Larsen syndrome

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Larsen syndrome
OMIM 150250 245600
DiseasesDB 32807

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Larsen syndrome (LS), also called Autosomal Dominant Larsen syndrome,[1] is a rare autosomal dominant[2] congenital disorder that occurs in about every 1 in 100,000 people. Its symptoms include hypermobility, congenital dislocations, brachycephaly and cleft palate.

The condition was first described in a 1950 journal report by L. J. Larsen, et al.[3]

Genetics

Larsen syndrome has an autosomal dominant pattern of inheritance.

Larsen syndrome is caused by mutations in the FLNB (Filamin B) gene.[2]

Symptoms

A more complete list of symptoms includes:

  • Multiple joint dislocations
  • Foot deformities
  • Non-tapering, cylindrical shaped fingers
  • Unusual facial appearance
  • Less commonly occurring:

See also

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References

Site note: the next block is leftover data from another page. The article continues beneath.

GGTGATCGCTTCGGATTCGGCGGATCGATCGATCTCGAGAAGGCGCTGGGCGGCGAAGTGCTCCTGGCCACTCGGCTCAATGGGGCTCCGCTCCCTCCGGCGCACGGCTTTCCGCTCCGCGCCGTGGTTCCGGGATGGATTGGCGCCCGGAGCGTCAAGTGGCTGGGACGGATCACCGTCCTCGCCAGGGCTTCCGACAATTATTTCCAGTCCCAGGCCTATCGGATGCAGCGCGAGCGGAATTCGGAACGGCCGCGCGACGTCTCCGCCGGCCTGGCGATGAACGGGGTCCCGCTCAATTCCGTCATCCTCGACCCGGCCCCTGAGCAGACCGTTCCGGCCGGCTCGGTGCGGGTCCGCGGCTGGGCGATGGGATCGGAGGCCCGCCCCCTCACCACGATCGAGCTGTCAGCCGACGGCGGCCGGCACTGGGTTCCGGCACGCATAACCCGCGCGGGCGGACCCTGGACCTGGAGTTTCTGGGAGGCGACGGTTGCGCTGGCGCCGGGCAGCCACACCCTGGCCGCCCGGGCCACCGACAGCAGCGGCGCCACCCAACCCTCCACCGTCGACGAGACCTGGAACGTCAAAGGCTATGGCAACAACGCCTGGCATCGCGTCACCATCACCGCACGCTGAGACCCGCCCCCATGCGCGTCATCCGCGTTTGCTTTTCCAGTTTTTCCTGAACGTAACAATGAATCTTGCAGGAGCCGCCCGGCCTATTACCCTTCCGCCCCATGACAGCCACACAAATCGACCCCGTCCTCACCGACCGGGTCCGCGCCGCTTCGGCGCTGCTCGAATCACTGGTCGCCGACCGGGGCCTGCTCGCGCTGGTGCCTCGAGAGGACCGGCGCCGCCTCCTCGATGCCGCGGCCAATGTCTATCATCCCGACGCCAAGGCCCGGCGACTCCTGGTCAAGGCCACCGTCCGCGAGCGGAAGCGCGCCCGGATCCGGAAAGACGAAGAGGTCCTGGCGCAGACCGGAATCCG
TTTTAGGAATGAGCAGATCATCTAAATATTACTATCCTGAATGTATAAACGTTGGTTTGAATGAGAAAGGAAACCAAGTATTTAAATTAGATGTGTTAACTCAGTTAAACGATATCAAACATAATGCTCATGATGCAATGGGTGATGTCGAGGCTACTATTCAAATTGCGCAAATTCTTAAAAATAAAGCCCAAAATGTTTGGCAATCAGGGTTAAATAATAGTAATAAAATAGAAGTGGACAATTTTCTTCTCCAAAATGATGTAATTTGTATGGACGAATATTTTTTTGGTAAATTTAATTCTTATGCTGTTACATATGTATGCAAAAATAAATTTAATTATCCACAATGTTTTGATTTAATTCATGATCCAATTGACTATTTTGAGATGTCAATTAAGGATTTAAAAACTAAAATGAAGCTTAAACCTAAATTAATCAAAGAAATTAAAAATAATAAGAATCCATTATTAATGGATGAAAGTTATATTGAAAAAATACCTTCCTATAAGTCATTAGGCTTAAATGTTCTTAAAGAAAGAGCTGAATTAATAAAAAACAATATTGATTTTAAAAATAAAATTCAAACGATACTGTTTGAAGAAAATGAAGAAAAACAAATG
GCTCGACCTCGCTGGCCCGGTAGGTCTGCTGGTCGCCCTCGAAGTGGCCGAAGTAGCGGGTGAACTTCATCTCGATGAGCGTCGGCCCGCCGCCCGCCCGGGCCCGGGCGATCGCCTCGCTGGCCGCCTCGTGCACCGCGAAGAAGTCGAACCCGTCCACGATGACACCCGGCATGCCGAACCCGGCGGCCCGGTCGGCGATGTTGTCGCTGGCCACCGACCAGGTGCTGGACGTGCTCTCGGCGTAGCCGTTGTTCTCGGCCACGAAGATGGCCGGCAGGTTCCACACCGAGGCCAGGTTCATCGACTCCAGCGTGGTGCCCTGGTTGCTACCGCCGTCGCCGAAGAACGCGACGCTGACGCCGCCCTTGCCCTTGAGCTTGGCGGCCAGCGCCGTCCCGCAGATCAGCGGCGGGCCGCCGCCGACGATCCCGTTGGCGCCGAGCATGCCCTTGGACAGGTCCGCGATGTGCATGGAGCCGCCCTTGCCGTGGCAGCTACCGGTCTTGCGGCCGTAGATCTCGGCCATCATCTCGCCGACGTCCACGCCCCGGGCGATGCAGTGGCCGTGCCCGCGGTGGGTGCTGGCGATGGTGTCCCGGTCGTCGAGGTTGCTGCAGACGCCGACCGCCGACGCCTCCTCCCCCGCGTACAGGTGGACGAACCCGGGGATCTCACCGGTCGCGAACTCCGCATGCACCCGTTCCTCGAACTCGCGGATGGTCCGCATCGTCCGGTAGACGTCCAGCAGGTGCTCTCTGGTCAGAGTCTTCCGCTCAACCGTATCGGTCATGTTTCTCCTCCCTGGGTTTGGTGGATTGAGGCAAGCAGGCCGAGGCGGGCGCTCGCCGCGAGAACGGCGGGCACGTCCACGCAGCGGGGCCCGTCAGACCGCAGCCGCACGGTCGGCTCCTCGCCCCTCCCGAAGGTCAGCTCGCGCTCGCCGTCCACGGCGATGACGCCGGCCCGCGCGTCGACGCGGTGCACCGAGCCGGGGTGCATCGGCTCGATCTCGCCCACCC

1. Online Mendelian Inheritance in Man (OMIM) 150250
  2. 2.0 2.1 Bicknell LS, Farrington-Rock C, Shafeghati Y, Rump P, Alanay Y, Alembik Y, Al-Madani N, Firth H, Karimi-Nejad MH, Kim CA, Leask K, Maisenbacher M, Moran E, Pappas JG, Prontera P, De Ravel T, Fryns JP, Sweeney E, Fryer A, Unger S, Wilson LC, Lachman RS, Rimoin DL, Cohn DH, Krakow D, Robertson SP (2007). "A molecular and clinical study of Larsen syndrome caused by mutations in FLNB". Journal of medical genetics. 44 (2): 89–98. doi:10.1136/jmg.2006.043687. PMID 16801345. Unknown parameter |month= ignored (help)
  3. Larsen LJ, Schottstaedt ER, Bost FC (1950). "Multiple congenital dislocations associated with characteristic facial abnormality". The Journal of pediatrics. 37 (4): 574–81. doi:10.1016/S0022-3476(50)80268-8. ISSN 0022-3476. PMID 14779259. Unknown parameter |month= ignored (help)




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